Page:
interesting blog: once a youth pastor

recently, someone sent me a link to this interesting new blog, called once a youth pastor. and i got a nice email from the blogger himself, a guy named tracy waal. tracy wrote:

My purpose is not to prove people wrong, kill a system, attack anyone, institute a new program, or tell people what to do (or to even sell books). I do my best to stay away from those things as they rarely lead anywhere effective. My purpose is to simply get people to think by simply asking questions and pointing to scripture and my (and other’s) experiences.

i’ve followed the blog for a few weeks to see if it’s just a whiney collection of rants, or a way for tracy to vent pain. but it’s neither of those: instead, it’s a great ongoing collection of questions and essays about the kind of ineffectual youth ministry so many are or have been caught in. tracy has posts on why big events don’t work anymore, intergenerational ministry, and a whole host of other topics. really worth the read. start with read this first.

here’s part of an early post called “dissecting youth ministry“:

Have you ever wondered if you were the biggest barrier to your own success?

I have.

I came to realize that some of the things that made me a “good” youth pastor were the very things that kept teenagers from becoming fully committed followers of Christ.

It’s going to take several posts to unpack that last statement. Some of you have no idea what on earth I’m talking about.

There’s a whole list of things expected of a good youth pastor. Creating engaging programs. Planning outreach events. Developing discipling programs. Delivering relevant talks and teachings. Spending relational time with teens. Organizing serving opportunities. Etc. etc. etc.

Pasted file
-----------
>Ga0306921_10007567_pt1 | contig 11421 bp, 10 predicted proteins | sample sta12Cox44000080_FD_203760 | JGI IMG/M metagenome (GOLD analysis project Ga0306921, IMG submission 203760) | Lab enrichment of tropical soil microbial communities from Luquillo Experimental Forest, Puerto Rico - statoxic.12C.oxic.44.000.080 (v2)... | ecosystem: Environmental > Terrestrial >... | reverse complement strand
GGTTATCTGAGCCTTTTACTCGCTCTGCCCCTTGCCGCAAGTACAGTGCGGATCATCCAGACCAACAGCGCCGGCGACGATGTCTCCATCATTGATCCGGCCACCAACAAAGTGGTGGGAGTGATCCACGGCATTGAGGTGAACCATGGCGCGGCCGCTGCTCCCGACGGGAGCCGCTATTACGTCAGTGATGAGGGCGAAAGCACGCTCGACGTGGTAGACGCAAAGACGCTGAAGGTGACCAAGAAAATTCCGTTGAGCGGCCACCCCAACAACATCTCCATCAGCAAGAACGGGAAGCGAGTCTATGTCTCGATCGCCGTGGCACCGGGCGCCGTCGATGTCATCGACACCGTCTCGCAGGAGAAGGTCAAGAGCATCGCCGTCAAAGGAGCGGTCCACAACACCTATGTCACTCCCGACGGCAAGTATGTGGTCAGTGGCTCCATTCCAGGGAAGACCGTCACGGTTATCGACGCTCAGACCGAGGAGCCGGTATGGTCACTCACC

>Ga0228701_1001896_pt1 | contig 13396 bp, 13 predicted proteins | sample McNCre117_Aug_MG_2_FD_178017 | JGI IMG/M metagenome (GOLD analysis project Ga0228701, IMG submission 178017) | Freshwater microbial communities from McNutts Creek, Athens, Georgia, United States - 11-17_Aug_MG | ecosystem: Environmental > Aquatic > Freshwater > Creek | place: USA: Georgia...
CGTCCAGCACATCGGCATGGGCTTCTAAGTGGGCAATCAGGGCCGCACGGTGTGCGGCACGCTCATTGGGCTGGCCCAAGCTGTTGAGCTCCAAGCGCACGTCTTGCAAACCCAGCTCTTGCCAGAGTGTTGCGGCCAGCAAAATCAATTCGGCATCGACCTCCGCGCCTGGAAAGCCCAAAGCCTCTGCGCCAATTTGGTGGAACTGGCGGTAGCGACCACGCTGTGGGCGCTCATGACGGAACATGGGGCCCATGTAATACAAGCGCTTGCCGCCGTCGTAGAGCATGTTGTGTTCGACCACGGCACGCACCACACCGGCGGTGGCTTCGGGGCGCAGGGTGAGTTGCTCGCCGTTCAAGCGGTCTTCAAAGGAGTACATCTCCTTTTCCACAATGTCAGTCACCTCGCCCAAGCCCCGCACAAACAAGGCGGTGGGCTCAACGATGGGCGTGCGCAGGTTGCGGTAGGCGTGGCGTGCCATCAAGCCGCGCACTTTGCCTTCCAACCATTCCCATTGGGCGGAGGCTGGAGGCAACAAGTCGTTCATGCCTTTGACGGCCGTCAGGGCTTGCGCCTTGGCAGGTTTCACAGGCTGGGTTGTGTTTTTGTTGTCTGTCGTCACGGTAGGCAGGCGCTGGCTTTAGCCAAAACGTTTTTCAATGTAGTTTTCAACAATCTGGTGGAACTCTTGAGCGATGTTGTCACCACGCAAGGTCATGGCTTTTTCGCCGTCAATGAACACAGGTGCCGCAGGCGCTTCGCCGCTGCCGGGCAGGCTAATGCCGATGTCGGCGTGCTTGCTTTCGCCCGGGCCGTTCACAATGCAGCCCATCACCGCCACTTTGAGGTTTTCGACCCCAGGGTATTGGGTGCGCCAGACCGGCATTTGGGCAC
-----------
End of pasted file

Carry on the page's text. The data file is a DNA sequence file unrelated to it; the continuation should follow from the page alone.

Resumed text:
But what if some of these expectations kept teens from actually growing in Christ? What if it kept them in the “baby Christian” mode?

8 thoughts on “interesting blog: once a youth pastor”

  1. Thanks for posting this! Being at the start of my career in youth ministry, it’s encouraging to see what is effective and what is not.

  2. Thanks for this. It almost seems where I’m at. I resigned because of I think the church (That I love dearly) could use a guy with more energy and passion than myself. Taking a break for now. Man, I’m scared and don’t know what the future holds but know God is in control. Prayers appreciated my friend!

  3. Sometimes only stepping back from something can give the clarity to really see it.

    It is so easy to get caught in any number of youth ministry modes that don’t have much to do with making disciples. I do think that hold true for just about any ministry.

    I just read about a large church in my town that is rebuilding it’s youth program after a long time leader left. They had hired a consulting firm and created focus groups and have an interim team and have made up a list of goals and measurable checkpoints that sound like a business plan. In fact they even compared hiring the consulting firm to hiring a contractor to build a church building. I scratch my head and pray for all of our “programs.”

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